Having taken a “principled position” against freebies following Prime Minister Narendra Modi’s call against “revdi culture”, the BJP is doing a complicated balancing act in the Gujarat and Himachal Pradesh Assembly elections, in which its rivals have been generous with promises.
In its ‘Sankalp Patra’ for Himachal Pradesh, released last Sunday, the BJP announced that if it returns to power in the state, girl students from classes 6-12 will get cycles while those pursuing higher education will get Scootys. The party also promised free LPG cylinders for women in BPL families, Rs 25,000 for pregnant women, etc.
The BJP national leadership, which was in Shimla to launch the party Sankalp Patra, justified the promises, saying these are “not freebies but measures to empower women”. However, in private, they admit “a thin line separates welfare measures and freebies” — an argument that the Opposition has forwarded.
A top BJP leader said, “Freebies are those things you can do away with… (like) waiving loans or electricity bills.” On the contrary, he said, cycles and Scootys will empower girls and women.
BJP national president J P Nadda, who is spearheading the party’s campaign in his home state Himachal Pradesh, said: “There is a distinction between empowerment and allurement. When you empower someone… it’s not allurement. All our commitments are for empowering women, horticulturists, agriculturists.”
Another senior leader said the BJP “views freebies and welfare measures differently”. “Getting electricity to a poor household, where power has not reached in 75 years, is building infrastructure. But waiving their electricity usage charge or giving them free electricity is a freebie.” Similarly, providing the houses and toilets to the poor, or distributing food during the pandemic, cannot be taken as sops, he said.
While BJP sources admit this is a “difficult tightrope”, they say the party has few options. “Our rivals, including the Congress and AAP, are making various promises to different sections. The BJP cannot turn its face away,” a party office-bearer said.
A senior BJP leader says that not just in India, “welfare politics has become the norm all over the world”.
“You can differentiate between allurements, the cost of which can create hurdles for economic development, but how will you win against an argument that the government has a duty to provide facilities and materials to the poor? Election time is not the right time to give lectures on principled stance.”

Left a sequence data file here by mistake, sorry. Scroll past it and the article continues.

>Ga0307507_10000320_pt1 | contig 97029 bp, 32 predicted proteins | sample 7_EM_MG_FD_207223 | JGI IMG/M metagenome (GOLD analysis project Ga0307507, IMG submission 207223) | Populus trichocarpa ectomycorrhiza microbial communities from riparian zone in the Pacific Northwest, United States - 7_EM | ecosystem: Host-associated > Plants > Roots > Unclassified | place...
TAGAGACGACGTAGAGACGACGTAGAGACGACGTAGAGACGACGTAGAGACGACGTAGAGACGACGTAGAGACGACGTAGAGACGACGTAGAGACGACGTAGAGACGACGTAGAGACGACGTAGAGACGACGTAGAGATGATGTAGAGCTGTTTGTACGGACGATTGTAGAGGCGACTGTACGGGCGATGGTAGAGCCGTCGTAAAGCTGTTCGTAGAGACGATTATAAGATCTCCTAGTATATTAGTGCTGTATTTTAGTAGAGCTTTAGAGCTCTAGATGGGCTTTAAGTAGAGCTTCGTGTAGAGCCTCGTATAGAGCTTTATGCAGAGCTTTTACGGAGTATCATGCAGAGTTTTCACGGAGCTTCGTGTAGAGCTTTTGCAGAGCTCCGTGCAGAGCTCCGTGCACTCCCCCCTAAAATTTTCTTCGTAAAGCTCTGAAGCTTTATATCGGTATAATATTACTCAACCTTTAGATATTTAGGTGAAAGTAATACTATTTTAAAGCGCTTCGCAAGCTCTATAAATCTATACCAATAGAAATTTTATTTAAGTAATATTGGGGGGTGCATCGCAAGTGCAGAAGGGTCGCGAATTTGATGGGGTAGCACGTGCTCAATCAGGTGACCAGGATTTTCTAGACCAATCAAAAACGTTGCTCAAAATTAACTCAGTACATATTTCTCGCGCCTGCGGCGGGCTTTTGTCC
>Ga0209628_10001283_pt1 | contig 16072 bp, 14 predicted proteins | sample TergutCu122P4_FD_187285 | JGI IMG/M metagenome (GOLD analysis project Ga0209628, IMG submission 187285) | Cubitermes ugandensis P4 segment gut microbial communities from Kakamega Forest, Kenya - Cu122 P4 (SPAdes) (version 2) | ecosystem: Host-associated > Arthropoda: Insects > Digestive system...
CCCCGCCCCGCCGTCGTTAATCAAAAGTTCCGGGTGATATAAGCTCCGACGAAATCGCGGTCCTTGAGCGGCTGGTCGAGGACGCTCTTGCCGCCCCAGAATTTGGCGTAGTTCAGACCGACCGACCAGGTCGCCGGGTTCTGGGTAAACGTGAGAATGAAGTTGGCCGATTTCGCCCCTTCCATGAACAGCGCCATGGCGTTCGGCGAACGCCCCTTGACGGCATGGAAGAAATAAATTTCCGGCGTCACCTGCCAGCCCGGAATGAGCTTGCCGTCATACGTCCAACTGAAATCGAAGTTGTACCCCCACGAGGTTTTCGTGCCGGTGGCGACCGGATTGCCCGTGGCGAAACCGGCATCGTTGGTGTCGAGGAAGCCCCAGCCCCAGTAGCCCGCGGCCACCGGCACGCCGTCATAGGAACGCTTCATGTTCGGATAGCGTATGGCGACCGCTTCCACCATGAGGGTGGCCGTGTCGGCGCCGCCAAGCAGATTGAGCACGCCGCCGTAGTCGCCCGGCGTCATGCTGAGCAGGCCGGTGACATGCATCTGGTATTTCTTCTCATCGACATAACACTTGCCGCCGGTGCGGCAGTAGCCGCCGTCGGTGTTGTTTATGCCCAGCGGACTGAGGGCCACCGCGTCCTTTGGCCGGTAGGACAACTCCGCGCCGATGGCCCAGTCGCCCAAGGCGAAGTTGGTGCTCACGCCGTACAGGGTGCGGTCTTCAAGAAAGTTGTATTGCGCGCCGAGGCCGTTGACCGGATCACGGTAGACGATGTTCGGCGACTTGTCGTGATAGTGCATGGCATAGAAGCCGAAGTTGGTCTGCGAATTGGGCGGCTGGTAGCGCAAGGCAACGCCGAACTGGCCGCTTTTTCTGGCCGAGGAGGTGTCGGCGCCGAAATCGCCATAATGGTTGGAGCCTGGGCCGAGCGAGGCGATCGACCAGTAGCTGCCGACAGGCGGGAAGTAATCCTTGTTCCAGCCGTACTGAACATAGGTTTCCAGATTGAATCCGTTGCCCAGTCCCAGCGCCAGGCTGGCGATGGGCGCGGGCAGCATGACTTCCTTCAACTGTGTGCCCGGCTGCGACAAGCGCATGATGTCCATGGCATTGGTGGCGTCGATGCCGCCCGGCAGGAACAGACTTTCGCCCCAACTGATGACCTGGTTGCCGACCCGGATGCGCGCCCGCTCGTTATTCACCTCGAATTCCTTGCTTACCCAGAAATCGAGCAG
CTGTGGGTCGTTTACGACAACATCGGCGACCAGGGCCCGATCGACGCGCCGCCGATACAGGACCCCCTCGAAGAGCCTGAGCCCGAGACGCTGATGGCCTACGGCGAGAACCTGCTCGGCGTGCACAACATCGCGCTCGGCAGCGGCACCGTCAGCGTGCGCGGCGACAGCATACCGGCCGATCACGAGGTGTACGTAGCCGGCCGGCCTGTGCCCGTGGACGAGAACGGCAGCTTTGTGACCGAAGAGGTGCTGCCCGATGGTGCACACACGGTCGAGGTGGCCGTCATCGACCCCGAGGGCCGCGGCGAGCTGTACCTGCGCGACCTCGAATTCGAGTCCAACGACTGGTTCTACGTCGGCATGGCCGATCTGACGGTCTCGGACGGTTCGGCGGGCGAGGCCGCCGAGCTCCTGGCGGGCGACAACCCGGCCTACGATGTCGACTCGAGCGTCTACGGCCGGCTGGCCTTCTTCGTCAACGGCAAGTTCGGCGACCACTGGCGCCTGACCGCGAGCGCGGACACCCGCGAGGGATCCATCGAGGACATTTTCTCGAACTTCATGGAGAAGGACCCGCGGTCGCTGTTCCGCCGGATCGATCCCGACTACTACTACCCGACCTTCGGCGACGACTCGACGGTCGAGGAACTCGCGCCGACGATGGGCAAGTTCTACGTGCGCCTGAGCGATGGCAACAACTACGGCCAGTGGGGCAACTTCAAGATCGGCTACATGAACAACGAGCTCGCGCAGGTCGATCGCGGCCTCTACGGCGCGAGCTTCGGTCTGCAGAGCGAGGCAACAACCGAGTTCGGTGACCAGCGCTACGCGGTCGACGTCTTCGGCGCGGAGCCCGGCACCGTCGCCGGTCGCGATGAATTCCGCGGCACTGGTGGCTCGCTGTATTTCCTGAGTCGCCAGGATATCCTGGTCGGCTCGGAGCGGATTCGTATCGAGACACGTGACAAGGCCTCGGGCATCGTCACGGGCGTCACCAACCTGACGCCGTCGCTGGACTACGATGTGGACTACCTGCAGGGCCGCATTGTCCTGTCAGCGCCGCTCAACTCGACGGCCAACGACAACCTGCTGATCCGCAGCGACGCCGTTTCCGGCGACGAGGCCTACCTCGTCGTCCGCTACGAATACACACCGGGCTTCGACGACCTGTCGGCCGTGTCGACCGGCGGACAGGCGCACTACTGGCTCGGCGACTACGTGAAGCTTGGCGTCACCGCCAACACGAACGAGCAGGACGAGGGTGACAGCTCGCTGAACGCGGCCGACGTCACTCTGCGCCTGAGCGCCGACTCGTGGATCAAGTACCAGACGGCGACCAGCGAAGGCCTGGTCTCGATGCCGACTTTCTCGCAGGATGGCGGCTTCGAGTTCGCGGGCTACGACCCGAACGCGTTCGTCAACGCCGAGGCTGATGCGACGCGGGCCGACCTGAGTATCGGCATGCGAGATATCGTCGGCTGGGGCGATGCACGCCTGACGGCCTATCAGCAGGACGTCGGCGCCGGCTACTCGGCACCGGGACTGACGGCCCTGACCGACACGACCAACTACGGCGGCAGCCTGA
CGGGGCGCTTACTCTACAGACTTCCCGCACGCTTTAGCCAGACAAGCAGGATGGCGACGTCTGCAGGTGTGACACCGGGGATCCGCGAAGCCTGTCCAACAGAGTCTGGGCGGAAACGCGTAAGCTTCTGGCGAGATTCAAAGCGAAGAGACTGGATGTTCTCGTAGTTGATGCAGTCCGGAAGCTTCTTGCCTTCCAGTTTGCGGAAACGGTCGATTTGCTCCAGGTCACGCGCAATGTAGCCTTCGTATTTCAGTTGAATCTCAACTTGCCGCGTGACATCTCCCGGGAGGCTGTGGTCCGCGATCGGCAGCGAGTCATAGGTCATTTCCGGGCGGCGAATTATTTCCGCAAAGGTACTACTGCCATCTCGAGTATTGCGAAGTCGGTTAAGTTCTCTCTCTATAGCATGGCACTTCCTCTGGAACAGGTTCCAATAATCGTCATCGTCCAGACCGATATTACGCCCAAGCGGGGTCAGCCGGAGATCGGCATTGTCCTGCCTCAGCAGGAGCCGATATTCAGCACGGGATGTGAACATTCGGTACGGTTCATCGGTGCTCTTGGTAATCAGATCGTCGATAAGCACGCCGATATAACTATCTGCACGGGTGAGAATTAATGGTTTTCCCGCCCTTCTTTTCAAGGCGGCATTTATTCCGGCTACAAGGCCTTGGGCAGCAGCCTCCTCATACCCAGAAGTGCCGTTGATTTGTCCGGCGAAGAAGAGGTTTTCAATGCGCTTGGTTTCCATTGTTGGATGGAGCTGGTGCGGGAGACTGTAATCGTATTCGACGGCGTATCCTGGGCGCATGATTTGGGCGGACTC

In Himachal Pradesh, where the BJP is battling infighting and anti-incumbency, the Congress, in its manifesto, has promised free electricity up to 300 units monthly to all households and financial assistance of Rs 1,500 a month to women between the ages of 18 and 60.
In Gujarat, where the Congress had put up a fight in the 2017 elections, the party has said it will provide LPG gas cylinders at Rs 500, free electricity up to 300 units, free education for girls from KG to PG, Rs 4 lakh allowance to families who have lost people to Covid-19, waiver of farm loans up to Rs 3 lakh, and free electricity for farmers, if it comes to power in the state.
In the run-up to the Gujarat election, the Arvind Kejriwal-led AAP, which has emerged as the third player in the state politics, promised a monthly allowance of Rs 1,000 to all women above the age of 18 who registered for the same. The AAP also assured free electricity up to 300 units to each family and Rs 3,000 per month to unemployed youths.
Nadda called the promises by the Congress “just allurements”. “It has not kept the promises it made in (Congress-ruled) Chhattisgarh or Rajasthan,” he said.
The chairperson of Congress social media and digital platforms, Supriya Shrinate, accused the BJP of doublespeak. “On the one hand, the BJP and PM Modi cite and attack incentives and help for the common people as revdis. On the other hand, their manifesto is full of dole-outs.”
She said this is reflective of the fact that the BJP is staring at “a complete washout” in Himachal Pradesh. “They have nothing to show for the last five years except corruption and misgovernance. Their 2022 manifesto is a copy-paste job of the 2017 manifesto, where hollow promises remain unfulfilled.”
The issue first surfaced when lawyer Ashwini Kumar Upadhyay filed a petition in the Supreme Court earlier this year, ahead of the UP Assembly elections, against what he called the practice of parties offering freebies. In July, Modi took up the matter, accusing the Opposition of promoting “revdi” culture.
The BJP, which is eyeing states like Telangana and Andhra Pradesh, where welfare politics has been central to the agenda of politics, has since taken it forward. It is also the BJP’s principal weapon against AAP, which is seen to have consolidated its base in the Capital on the strength of its free power and free water promises.
Last month, the Election Commission wrote to parties on a proposal that they spell out ways and means of raising additional resources to finance their promises, and the impact it will have on the fiscal sustainability of the state or the Central government.